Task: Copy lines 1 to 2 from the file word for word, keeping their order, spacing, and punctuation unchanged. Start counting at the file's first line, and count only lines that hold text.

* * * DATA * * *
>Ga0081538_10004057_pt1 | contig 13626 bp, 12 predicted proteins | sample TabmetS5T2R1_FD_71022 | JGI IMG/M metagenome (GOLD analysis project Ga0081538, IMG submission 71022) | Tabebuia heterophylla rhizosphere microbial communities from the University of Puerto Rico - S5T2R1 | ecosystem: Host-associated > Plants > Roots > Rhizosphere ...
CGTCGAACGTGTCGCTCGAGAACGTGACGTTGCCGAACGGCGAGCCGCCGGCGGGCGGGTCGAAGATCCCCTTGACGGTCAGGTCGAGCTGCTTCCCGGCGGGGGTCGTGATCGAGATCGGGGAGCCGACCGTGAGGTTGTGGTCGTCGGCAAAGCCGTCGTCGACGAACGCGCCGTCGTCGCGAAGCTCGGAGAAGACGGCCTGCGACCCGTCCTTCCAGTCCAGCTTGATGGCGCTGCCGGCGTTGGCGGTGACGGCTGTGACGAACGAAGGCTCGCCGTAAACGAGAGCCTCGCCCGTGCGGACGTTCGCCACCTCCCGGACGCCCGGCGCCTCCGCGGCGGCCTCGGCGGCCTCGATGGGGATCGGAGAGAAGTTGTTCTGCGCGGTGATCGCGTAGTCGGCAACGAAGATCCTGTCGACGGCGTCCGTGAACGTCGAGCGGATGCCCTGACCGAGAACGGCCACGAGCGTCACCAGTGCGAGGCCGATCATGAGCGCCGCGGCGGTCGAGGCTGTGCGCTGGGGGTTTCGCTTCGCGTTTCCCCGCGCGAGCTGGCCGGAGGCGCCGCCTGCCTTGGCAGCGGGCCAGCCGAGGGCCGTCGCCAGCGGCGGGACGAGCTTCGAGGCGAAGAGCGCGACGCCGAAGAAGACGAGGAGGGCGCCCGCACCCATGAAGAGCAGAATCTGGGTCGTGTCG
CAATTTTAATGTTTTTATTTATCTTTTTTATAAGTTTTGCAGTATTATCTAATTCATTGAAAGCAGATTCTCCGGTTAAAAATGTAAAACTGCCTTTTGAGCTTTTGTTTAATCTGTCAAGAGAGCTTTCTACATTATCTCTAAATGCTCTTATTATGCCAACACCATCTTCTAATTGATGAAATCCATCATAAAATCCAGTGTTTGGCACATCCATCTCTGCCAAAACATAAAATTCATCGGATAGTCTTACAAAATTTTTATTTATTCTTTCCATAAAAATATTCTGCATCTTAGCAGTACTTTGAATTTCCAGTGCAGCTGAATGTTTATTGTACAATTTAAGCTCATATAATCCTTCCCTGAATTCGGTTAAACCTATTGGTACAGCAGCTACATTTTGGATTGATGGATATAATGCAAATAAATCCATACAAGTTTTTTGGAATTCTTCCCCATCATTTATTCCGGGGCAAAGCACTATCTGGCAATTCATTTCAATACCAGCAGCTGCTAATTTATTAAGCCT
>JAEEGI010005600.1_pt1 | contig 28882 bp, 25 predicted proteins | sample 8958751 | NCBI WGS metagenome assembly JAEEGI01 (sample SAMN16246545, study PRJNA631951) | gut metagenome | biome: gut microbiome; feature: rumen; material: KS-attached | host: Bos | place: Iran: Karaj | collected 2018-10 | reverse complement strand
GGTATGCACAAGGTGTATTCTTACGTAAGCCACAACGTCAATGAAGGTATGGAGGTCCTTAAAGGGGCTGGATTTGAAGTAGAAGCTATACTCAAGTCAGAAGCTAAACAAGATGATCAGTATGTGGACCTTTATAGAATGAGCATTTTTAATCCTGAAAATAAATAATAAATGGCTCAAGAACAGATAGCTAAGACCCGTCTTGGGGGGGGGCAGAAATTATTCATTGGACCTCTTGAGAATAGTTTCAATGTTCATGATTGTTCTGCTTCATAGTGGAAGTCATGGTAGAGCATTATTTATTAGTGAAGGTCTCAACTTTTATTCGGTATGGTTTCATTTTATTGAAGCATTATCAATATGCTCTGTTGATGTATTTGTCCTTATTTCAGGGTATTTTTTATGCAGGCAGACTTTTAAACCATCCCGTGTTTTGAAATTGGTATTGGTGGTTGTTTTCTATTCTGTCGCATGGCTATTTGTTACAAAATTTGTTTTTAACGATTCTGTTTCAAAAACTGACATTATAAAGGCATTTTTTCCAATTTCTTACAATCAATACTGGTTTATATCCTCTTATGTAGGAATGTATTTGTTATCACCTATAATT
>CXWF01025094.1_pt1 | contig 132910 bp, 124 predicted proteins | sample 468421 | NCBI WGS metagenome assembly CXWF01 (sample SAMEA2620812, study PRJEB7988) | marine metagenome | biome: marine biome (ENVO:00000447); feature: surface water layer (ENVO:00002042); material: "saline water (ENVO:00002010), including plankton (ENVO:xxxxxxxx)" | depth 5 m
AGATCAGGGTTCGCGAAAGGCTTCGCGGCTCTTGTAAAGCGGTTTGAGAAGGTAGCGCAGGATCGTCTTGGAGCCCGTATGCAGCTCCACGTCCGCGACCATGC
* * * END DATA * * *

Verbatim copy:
>Ga0081538_10004057_pt1 | contig 13626 bp, 12 predicted proteins | sample TabmetS5T2R1_FD_71022 | JGI IMG/M metagenome (GOLD analysis project Ga0081538, IMG submission 71022) | Tabebuia heterophylla rhizosphere microbial communities from the University of Puerto Rico - S5T2R1 | ecosystem: Host-associated > Plants > Roots > Rhizosphere ...
CGTCGAACGTGTCGCTCGAGAACGTGACGTTGCCGAACGGCGAGCCGCCGGCGGGCGGGTCGAAGATCCCCTTGACGGTCAGGTCGAGCTGCTTCCCGGCGGGGGTCGTGATCGAGATCGGGGAGCCGACCGTGAGGTTGTGGTCGTCGGCAAAGCCGTCGTCGACGAACGCGCCGTCGTCGCGAAGCTCGGAGAAGACGGCCTGCGACCCGTCCTTCCAGTCCAGCTTGATGGCGCTGCCGGCGTTGGCGGTGACGGCTGTGACGAACGAAGGCTCGCCGTAAACGAGAGCCTCGCCCGTGCGGACGTTCGCCACCTCCCGGACGCCCGGCGCCTCCGCGGCGGCCTCGGCGGCCTCGATGGGGATCGGAGAGAAGTTGTTCTGCGCGGTGATCGCGTAGTCGGCAACGAAGATCCTGTCGACGGCGTCCGTGAACGTCGAGCGGATGCCCTGACCGAGAACGGCCACGAGCGTCACCAGTGCGAGGCCGATCATGAGCGCCGCGGCGGTCGAGGCTGTGCGCTGGGGGTTTCGCTTCGCGTTTCCCCGCGCGAGCTGGCCGGAGGCGCCGCCTGCCTTGGCAGCGGGCCAGCCGAGGGCCGTCGCCAGCGGCGGGACGAGCTTCGAGGCGAAGAGCGCGACGCCGAAGAAGACGAGGAGGGCGCCCGCACCCATGAAGAGCAGAATCTGGGTCGTGTCG